Organization Calls for Stronger State Ethics Commission

Organization Calls for Stronger State Ethics Commission (Image 1)

 A non-profit, non-partisan citizens’ lobby organization wants voters around the state to rally for a stronger body watching over elected officials.

How do you know when someone you elected has done something unethical?  There is a state agency appointed to keep watch over those you trust to govern, but Common Cause Georgia believes that agency needs to be stronger.

William Perry, the group’s Executive Director told News Channel 6 before its Augusta town hall meeting, “If our elected officials aren’t playing by the rules then, we’re all in trouble.”

Perry is traveling across the Peach state with Common Cause Georgia holding town hall meetings to sound the alarm on what he is calling an ethics crisis with the state ethics commission.

“It’s been unable to function.  It’s been rocked by personnel issues, a lot of which have to do with a lack of funding provided by the state legislature,” he said.

That ethics commission, known as the Georgia Government Transparency and Campaign Finance Commission, polices every public official from Governor Nathan Deal to people elected in the CSRA.

“There are five commissioners.  Three of which are appointed by the governor.  So, you can see right away with an agency that’s charged with investigating our elected officials, when there are complaints against the governor, you have three out of five members who were appointed by that governor,” explained Perry.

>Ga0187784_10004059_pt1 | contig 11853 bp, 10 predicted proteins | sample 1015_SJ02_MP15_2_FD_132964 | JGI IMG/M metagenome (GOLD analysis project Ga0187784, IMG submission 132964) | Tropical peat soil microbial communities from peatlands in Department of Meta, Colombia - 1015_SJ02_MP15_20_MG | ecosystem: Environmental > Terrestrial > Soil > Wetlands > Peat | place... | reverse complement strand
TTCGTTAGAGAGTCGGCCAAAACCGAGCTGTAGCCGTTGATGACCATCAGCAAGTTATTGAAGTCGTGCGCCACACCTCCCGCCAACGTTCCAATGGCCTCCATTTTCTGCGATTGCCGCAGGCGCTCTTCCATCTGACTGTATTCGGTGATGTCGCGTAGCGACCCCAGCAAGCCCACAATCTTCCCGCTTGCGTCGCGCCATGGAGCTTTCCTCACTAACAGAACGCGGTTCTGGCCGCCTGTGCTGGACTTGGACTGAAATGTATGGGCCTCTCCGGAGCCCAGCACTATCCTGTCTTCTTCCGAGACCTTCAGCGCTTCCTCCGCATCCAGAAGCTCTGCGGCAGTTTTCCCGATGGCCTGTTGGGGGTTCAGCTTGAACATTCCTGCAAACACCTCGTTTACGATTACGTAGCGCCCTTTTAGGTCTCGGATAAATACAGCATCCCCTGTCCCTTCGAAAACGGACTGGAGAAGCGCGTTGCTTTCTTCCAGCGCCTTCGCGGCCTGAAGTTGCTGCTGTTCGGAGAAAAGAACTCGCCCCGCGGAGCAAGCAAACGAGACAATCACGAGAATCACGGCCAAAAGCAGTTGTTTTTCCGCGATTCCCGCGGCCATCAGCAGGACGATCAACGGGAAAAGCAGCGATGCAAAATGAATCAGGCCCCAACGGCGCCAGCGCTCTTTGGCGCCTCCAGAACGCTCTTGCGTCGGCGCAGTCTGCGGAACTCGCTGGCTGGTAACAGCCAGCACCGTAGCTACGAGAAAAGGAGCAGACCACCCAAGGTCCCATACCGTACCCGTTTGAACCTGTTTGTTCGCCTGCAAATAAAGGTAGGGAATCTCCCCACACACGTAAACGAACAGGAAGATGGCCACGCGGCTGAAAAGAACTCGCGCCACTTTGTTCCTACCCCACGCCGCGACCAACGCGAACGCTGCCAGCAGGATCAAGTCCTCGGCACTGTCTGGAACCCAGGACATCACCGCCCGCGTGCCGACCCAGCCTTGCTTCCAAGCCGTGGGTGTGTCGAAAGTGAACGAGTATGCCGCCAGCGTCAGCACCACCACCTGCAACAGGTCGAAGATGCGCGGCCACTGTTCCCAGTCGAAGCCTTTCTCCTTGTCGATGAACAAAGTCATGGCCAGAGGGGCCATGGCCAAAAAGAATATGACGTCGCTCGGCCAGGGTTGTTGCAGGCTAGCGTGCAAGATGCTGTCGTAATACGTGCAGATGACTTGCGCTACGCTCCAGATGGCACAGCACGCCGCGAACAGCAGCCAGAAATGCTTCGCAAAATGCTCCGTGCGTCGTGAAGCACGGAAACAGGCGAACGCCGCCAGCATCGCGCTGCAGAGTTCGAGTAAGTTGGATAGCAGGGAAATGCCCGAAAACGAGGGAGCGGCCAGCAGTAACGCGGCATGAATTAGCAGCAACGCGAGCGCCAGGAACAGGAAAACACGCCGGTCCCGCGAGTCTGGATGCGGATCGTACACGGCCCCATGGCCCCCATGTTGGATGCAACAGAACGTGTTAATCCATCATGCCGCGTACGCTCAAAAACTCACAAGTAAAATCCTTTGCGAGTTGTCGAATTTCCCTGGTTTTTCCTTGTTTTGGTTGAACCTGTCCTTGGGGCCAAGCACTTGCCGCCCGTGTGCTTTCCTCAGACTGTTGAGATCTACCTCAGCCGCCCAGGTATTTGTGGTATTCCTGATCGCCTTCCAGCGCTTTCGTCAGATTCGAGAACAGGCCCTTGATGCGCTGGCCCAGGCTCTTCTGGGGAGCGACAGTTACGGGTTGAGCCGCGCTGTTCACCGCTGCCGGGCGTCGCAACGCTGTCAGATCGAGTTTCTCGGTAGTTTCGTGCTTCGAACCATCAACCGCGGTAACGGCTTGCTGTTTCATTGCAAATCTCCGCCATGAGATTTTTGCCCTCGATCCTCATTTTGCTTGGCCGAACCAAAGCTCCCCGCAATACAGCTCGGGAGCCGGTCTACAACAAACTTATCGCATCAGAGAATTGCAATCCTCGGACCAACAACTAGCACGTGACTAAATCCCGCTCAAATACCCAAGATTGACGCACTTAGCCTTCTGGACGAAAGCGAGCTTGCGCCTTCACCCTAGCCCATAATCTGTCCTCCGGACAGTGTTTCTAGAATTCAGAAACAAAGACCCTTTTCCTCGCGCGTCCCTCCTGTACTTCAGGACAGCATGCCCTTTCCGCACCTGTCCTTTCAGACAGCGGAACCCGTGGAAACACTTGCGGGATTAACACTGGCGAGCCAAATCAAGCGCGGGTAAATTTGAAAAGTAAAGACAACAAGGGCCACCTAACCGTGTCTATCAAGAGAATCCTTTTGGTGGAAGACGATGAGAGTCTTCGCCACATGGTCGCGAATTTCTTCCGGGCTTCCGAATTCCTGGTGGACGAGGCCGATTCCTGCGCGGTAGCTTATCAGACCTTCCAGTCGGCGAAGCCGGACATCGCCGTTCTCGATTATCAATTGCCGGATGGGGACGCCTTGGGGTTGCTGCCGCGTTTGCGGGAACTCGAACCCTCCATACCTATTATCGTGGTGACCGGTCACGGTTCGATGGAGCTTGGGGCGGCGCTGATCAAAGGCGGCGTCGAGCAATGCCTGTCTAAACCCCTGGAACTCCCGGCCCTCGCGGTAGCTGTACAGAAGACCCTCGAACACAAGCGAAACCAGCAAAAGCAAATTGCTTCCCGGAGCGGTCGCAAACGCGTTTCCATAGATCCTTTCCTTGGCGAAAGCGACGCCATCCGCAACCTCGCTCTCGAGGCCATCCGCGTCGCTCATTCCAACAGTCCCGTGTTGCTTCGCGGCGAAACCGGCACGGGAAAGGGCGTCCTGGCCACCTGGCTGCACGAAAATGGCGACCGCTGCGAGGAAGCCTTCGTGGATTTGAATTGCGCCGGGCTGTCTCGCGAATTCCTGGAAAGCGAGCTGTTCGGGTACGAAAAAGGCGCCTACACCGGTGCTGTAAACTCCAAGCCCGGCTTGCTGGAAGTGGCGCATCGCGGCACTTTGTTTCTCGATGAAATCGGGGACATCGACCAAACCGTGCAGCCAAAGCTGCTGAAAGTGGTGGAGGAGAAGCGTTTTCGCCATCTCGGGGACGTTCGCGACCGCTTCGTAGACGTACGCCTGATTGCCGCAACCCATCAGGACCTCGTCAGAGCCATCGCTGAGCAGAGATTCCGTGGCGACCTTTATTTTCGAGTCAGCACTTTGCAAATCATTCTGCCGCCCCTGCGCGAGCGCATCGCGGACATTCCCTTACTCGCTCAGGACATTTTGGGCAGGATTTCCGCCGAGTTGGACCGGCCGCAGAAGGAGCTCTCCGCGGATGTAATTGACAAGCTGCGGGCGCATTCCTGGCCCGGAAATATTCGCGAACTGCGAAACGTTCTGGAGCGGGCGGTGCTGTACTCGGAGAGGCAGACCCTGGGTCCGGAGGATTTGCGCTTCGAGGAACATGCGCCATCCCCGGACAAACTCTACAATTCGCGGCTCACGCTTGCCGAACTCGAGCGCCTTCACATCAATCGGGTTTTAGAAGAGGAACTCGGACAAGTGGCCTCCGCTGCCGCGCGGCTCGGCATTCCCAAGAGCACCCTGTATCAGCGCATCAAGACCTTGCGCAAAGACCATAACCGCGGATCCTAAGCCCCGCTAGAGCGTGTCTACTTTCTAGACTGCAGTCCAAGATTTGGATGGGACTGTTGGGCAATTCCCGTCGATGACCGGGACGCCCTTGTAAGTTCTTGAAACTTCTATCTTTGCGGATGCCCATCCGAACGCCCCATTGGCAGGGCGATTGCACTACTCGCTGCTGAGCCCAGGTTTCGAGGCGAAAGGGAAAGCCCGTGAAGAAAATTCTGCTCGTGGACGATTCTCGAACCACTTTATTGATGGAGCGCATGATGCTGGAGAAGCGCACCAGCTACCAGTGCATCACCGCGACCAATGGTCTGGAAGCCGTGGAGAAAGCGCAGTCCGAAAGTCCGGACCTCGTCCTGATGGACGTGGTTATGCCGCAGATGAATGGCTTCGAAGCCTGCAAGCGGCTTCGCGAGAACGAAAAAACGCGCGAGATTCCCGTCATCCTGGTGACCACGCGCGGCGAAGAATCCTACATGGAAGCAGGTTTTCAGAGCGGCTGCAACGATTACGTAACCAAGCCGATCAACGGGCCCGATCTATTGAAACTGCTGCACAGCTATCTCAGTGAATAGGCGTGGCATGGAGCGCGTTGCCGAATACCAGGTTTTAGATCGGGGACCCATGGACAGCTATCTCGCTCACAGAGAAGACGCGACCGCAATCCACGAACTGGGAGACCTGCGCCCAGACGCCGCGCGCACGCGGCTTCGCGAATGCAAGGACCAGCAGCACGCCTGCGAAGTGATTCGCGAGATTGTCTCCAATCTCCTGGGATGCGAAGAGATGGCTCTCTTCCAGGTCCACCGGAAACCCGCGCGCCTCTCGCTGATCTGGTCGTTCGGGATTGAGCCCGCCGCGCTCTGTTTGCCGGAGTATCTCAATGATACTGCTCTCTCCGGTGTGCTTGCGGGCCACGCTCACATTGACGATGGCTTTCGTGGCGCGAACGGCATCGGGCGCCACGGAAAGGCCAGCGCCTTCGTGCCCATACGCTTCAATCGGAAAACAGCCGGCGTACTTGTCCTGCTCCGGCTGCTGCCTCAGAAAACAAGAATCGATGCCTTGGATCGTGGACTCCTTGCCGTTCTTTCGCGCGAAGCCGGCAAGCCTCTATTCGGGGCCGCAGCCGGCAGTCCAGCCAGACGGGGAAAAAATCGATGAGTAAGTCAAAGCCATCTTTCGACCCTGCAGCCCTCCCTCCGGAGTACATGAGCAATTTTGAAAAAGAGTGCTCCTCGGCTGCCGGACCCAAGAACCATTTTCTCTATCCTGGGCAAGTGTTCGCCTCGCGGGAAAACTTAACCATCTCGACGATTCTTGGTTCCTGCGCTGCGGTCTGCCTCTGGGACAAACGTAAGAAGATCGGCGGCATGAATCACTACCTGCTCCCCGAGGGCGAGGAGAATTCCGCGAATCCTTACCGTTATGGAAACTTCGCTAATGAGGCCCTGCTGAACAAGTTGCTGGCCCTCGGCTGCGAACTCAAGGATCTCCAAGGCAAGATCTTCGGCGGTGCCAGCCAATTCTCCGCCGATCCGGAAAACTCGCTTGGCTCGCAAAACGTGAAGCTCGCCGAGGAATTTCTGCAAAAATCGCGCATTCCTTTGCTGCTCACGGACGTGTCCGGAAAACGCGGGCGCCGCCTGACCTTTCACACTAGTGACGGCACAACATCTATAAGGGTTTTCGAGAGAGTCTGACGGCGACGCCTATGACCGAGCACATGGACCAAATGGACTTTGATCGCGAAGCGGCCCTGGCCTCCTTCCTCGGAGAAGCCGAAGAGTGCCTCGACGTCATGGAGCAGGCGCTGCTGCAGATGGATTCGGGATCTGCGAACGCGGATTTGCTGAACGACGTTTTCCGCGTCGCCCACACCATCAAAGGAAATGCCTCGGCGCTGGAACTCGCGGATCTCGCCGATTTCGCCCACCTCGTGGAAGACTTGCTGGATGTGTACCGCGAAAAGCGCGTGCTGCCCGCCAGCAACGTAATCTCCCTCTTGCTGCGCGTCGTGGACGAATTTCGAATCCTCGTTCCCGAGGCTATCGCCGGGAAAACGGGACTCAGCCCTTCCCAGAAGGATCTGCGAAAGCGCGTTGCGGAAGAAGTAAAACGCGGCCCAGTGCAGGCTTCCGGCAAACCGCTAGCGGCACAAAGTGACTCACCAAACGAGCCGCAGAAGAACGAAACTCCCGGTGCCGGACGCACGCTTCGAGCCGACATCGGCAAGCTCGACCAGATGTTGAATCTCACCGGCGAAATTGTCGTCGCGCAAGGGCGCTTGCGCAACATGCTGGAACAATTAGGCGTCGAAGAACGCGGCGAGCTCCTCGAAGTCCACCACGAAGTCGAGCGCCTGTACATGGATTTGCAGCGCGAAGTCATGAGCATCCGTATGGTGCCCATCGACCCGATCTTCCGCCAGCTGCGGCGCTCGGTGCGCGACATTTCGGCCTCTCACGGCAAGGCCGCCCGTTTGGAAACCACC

Perry and his group point to a State Integrity Investigation that found Georgia at a high risk for possible corruption.  That’s why they are calling for members of the Supreme Court to appoint people to the commission.  They also want more money set aside from the General Fund to go toward the ethics commission.

Perry said, “When you’ve got a break down in the system of ethics, any issue you care about whether it’s your sidewalks, education, police enforcement, all of those issues end up being challenged by an unethical system.”

Perry added Common Cause Georgia will continue town hall meetings around the state.   At the conclusion of those meeting, a report will be issued with recommendations in hopes of having a legislator introduce a bill in the next session.  

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